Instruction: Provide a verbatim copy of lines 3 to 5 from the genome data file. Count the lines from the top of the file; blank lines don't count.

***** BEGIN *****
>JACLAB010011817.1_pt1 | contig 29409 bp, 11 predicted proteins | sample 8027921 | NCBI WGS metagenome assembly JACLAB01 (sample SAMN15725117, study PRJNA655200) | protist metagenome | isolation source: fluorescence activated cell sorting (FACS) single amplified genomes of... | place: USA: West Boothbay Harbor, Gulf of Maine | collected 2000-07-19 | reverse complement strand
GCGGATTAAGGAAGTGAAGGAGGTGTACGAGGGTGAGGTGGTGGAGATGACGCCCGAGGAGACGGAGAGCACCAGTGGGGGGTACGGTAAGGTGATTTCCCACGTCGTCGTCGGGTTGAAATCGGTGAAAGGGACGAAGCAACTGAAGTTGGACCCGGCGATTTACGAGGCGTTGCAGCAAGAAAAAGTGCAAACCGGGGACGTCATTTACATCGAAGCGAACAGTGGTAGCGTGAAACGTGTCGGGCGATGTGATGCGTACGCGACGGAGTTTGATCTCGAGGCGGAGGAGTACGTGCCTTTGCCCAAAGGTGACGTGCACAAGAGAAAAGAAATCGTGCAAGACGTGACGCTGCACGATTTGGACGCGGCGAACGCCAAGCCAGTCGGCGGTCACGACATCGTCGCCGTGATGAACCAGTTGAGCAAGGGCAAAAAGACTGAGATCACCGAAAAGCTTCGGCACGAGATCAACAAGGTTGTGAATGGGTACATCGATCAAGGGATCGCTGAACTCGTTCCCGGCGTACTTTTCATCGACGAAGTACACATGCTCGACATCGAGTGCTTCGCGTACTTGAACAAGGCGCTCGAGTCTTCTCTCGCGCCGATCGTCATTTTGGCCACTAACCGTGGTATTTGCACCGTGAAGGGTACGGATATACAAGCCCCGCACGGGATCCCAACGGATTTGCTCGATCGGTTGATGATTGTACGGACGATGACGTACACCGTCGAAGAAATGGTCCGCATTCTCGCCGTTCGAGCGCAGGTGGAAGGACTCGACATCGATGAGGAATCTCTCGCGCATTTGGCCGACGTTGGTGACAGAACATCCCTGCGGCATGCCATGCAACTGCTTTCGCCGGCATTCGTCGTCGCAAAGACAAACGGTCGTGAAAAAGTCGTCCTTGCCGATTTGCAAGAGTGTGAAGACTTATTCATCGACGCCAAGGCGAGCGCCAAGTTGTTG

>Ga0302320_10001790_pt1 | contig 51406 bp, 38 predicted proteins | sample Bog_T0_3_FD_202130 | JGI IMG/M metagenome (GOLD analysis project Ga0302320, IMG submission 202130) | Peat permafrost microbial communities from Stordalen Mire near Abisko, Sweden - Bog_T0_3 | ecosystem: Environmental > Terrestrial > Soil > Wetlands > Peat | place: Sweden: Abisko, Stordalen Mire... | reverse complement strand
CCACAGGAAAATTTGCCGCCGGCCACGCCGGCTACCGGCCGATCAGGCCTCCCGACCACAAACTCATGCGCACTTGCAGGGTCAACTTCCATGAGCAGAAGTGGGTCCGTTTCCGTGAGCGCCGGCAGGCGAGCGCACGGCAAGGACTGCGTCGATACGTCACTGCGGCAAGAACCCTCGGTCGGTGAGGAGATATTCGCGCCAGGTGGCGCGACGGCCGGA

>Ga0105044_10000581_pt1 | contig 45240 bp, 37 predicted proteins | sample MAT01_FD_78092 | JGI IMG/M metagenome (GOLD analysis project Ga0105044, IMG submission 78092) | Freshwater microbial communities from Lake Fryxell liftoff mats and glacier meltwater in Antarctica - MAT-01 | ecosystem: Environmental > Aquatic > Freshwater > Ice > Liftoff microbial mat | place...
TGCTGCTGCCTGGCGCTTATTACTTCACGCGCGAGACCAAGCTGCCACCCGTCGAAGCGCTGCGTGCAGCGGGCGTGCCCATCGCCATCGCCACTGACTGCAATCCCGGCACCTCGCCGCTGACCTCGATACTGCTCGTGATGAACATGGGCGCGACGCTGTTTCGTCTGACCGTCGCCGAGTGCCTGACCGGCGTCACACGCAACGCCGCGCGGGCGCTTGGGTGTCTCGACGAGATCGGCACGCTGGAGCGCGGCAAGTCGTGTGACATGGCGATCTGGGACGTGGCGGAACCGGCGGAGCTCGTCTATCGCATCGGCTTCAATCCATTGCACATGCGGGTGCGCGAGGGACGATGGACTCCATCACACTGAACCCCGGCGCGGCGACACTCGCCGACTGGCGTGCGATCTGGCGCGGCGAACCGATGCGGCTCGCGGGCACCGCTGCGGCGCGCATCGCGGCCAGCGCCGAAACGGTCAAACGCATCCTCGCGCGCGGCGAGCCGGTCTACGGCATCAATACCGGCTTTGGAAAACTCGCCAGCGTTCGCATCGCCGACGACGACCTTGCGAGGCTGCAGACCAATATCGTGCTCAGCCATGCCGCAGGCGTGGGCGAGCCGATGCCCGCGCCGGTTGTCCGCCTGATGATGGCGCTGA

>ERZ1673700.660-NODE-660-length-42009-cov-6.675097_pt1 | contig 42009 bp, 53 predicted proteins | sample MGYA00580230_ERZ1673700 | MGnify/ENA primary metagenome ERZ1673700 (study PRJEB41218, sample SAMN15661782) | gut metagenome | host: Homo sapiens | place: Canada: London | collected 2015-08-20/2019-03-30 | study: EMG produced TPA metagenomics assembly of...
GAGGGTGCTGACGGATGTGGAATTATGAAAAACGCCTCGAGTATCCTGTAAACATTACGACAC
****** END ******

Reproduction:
>Ga0302320_10001790_pt1 | contig 51406 bp, 38 predicted proteins | sample Bog_T0_3_FD_202130 | JGI IMG/M metagenome (GOLD analysis project Ga0302320, IMG submission 202130) | Peat permafrost microbial communities from Stordalen Mire near Abisko, Sweden - Bog_T0_3 | ecosystem: Environmental > Terrestrial > Soil > Wetlands > Peat | place: Sweden: Abisko, Stordalen Mire... | reverse complement strand
CCACAGGAAAATTTGCCGCCGGCCACGCCGGCTACCGGCCGATCAGGCCTCCCGACCACAAACTCATGCGCACTTGCAGGGTCAACTTCCATGAGCAGAAGTGGGTCCGTTTCCGTGAGCGCCGGCAGGCGAGCGCACGGCAAGGACTGCGTCGATACGTCACTGCGGCAAGAACCCTCGGTCGGTGAGGAGATATTCGCGCCAGGTGGCGCGACGGCCGGA

>Ga0105044_10000581_pt1 | contig 45240 bp, 37 predicted proteins | sample MAT01_FD_78092 | JGI IMG/M metagenome (GOLD analysis project Ga0105044, IMG submission 78092) | Freshwater microbial communities from Lake Fryxell liftoff mats and glacier meltwater in Antarctica - MAT-01 | ecosystem: Environmental > Aquatic > Freshwater > Ice > Liftoff microbial mat | place...